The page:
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Richard Martino's
Pearls of Wisdom

People pay you to solve their problems. In general, the more problems that you solve and the more that people desire their problem to be solved, the more you will get paid.

There is no partial credit in real life. If you build a bridge and you make a “simple math error” and the bridge collapses and people die, you are still 100% responsible for their deaths.

One of the most difficult skills to master in any subject is the ability to recognize. Recognize what? Yes, that's half the problem. Knowing what to recognize is vitally important. So is knowing what to ignore. Once you know what to look for and what to ignore, then you can focus on honing your skills to recognize what is important.

Life is a word problem. In fact, you must first figure out the words yourself, then solve the word problem.

Learning math is like removing lint from your dryer. On the first pass you gather very little lint, on the second pass you get more. The more lint that you have acquired, the more more lint you get on each subsequent pass.

The Mathematical Light. I have met several people who have said that, sooner or later, they finally get it. Where “it” is their understanding of mathematics. It is as though the light finally turned on. I believe that, if you the student study mathematics long enough, your math light will also turn on. Hopefully, it will be during my class, but it will turn on.

It may not seem like this at first to the incoming math student, but mathematics was invented to help you solve problems faster. The notation and methods may seem strange, but they were developed after years, decades and even centuries of thought, sometimes even intense thought.

Mathematics is continually being developed, today, tomorrow and the ongoing future. Algebra was invented in the A.D. 800's by the Arabs. Calculus was invented by Isaac Newton and Leibnitz in the 17th century. Pierre Bézier invented a graphical design method using algebra in the late 20th century.

Mastering mathematics is a multi-directional approach. We teach you how to go from point A to point B, and sometimes how to go from point B to point A. In real life, you must first figure out (1) where you are at and (2) where you want to go. Then, you must sort through all of the paths that you know in order to go from point 1 to point 2, and choose the path or paths that get you there in the least time or the most reliably, which may not be the same path.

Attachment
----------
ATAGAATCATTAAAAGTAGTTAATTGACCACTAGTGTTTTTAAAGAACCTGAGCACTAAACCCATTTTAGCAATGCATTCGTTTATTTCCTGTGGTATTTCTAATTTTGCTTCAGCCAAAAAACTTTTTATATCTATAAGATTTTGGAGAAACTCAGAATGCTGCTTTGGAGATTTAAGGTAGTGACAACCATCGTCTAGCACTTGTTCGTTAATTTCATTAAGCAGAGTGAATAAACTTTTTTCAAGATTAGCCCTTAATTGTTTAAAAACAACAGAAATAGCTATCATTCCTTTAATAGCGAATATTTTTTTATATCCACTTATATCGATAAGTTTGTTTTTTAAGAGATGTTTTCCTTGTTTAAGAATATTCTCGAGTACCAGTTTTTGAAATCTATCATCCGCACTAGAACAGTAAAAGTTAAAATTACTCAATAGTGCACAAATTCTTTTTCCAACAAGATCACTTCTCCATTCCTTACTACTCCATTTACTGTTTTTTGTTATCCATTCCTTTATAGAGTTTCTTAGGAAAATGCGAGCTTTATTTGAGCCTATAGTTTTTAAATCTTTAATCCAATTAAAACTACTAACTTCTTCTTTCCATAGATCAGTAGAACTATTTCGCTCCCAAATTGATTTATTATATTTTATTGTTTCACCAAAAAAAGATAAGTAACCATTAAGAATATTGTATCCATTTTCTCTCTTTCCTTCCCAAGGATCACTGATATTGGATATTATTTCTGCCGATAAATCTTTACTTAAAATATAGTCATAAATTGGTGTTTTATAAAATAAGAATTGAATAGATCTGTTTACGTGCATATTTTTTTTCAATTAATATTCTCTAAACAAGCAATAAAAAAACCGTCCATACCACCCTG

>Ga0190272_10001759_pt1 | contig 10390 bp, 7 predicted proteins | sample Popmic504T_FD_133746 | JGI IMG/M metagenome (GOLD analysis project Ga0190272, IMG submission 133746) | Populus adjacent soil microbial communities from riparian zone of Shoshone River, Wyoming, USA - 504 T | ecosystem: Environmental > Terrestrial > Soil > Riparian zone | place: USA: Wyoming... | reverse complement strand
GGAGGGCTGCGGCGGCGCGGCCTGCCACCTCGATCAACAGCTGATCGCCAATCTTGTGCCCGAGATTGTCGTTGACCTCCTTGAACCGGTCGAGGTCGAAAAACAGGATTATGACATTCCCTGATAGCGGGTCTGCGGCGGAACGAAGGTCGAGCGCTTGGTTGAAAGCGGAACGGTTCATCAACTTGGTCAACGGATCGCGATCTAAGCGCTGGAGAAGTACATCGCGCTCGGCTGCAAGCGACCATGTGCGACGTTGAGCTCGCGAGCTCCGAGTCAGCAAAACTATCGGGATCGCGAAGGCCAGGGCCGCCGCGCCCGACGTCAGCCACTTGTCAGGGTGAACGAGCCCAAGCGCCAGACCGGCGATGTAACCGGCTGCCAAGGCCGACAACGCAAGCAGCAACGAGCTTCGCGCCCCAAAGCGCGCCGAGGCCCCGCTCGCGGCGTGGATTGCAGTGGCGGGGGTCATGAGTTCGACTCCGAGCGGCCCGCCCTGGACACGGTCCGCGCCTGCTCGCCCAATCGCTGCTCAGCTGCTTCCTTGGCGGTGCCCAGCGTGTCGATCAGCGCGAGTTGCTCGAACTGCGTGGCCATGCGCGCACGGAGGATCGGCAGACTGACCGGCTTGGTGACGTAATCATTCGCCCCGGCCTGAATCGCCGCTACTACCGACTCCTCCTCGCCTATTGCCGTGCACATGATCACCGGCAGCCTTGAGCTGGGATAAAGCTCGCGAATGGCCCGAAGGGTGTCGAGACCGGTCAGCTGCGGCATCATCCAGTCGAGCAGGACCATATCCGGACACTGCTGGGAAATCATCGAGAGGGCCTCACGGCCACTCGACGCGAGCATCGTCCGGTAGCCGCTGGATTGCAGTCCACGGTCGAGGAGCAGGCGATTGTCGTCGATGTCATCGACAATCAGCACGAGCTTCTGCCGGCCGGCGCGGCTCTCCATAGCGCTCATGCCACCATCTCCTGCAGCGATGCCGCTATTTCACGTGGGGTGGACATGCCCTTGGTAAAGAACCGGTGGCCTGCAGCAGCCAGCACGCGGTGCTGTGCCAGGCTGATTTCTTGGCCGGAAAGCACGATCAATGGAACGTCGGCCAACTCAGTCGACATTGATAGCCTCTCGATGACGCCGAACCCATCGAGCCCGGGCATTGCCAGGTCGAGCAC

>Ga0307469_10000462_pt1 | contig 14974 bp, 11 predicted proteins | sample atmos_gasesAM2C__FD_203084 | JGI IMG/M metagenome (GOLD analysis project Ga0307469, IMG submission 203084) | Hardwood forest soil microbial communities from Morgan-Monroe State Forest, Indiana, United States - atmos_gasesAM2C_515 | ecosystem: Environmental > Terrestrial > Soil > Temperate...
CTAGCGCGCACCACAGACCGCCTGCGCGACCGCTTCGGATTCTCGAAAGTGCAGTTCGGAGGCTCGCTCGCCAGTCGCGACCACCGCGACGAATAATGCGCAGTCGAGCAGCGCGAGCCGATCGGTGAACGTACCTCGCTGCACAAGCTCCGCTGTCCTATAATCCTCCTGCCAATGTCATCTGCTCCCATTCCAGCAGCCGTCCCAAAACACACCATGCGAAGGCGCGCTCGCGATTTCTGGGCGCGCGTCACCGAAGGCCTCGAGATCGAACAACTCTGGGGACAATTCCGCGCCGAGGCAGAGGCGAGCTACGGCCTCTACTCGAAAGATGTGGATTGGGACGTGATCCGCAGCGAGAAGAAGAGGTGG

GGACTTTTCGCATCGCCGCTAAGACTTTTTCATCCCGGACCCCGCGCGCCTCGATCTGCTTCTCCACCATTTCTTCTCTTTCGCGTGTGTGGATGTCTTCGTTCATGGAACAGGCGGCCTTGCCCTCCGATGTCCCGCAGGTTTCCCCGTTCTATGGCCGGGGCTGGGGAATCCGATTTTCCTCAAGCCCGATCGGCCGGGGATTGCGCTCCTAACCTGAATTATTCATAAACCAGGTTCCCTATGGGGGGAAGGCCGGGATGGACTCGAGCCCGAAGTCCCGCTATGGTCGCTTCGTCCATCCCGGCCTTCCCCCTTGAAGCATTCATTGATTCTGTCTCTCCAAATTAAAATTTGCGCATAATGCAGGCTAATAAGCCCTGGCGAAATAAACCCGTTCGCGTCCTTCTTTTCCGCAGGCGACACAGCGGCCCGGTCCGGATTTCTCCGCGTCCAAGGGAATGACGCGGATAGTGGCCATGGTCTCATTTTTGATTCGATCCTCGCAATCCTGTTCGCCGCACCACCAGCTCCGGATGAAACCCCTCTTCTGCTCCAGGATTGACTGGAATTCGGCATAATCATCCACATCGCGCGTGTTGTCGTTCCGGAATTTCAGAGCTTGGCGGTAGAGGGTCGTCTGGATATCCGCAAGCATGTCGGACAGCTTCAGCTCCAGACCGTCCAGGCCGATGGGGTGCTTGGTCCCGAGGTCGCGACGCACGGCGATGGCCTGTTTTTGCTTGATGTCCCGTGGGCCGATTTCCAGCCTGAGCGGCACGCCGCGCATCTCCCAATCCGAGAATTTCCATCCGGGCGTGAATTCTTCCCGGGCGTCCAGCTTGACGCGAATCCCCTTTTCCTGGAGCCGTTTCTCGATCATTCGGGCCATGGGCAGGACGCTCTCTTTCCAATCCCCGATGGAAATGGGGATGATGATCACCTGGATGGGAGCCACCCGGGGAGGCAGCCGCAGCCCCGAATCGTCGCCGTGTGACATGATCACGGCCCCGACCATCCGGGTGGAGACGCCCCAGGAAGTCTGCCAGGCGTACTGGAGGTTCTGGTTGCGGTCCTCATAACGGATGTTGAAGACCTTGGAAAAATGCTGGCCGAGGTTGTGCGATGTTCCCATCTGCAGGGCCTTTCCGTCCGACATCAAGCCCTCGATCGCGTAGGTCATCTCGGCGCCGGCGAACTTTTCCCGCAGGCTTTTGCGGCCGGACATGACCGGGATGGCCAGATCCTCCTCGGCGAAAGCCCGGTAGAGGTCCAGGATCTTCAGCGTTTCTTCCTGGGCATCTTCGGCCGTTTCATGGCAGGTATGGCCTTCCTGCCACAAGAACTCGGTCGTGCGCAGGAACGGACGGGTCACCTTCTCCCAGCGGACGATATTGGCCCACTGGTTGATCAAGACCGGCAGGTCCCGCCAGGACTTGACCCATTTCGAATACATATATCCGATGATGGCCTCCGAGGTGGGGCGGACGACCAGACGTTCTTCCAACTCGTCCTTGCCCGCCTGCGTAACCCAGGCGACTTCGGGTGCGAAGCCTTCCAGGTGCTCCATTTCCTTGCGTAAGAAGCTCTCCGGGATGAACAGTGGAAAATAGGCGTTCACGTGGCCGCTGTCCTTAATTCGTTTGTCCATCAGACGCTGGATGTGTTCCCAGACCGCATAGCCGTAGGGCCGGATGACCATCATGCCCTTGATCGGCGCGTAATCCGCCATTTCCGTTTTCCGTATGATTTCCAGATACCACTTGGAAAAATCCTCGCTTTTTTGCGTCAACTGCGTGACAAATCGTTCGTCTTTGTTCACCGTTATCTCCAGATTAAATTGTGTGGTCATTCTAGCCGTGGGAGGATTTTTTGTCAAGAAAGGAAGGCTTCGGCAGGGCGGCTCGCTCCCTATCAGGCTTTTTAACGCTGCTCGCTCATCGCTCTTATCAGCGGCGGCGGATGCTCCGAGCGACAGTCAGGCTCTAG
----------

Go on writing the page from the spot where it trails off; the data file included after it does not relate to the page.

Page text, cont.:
If you follow the rules of mathematics, you will always get the correct answer. You may take longer or shorter than someone else, but you will eventually get the correct answer. Algebra, geometry, trigonometry, calculus and other branches of mathematics were all invented to solve certain problems faster. If you learn more mathematics, then you can solve problems faster and, hence, get paid more. (See first pearl of wisdom above.)

Confusion is a normal part of learning. Think about any subject that you have ever studied. Were you confused at some point? That's normal. Don't be worried that you are sometimes confused when learning math or any subject. Realize that we humans are intelligent beings and that we use our intelligence to resolve confusion. You will experience momentary confusion while you learn and you will experience momentary confusion while you work. Most white collar jobs are simply creating order out of chaos.

New information can be learned only when it is based on information that you already know. That's why different people learn differently. Given any new information, find something similar that you already know and base your new information on your exisitng information. Remember, though, that when you teach that new information to someone else they may not have the same basis of information that you have.

Dr. Ralph Smedley, the founder of Toastmasters International has said, “People learn best in moments of pleasure.” Smart people enjoy learning. Smart people laugh and express joy and excitement while learning. That's why they are smart.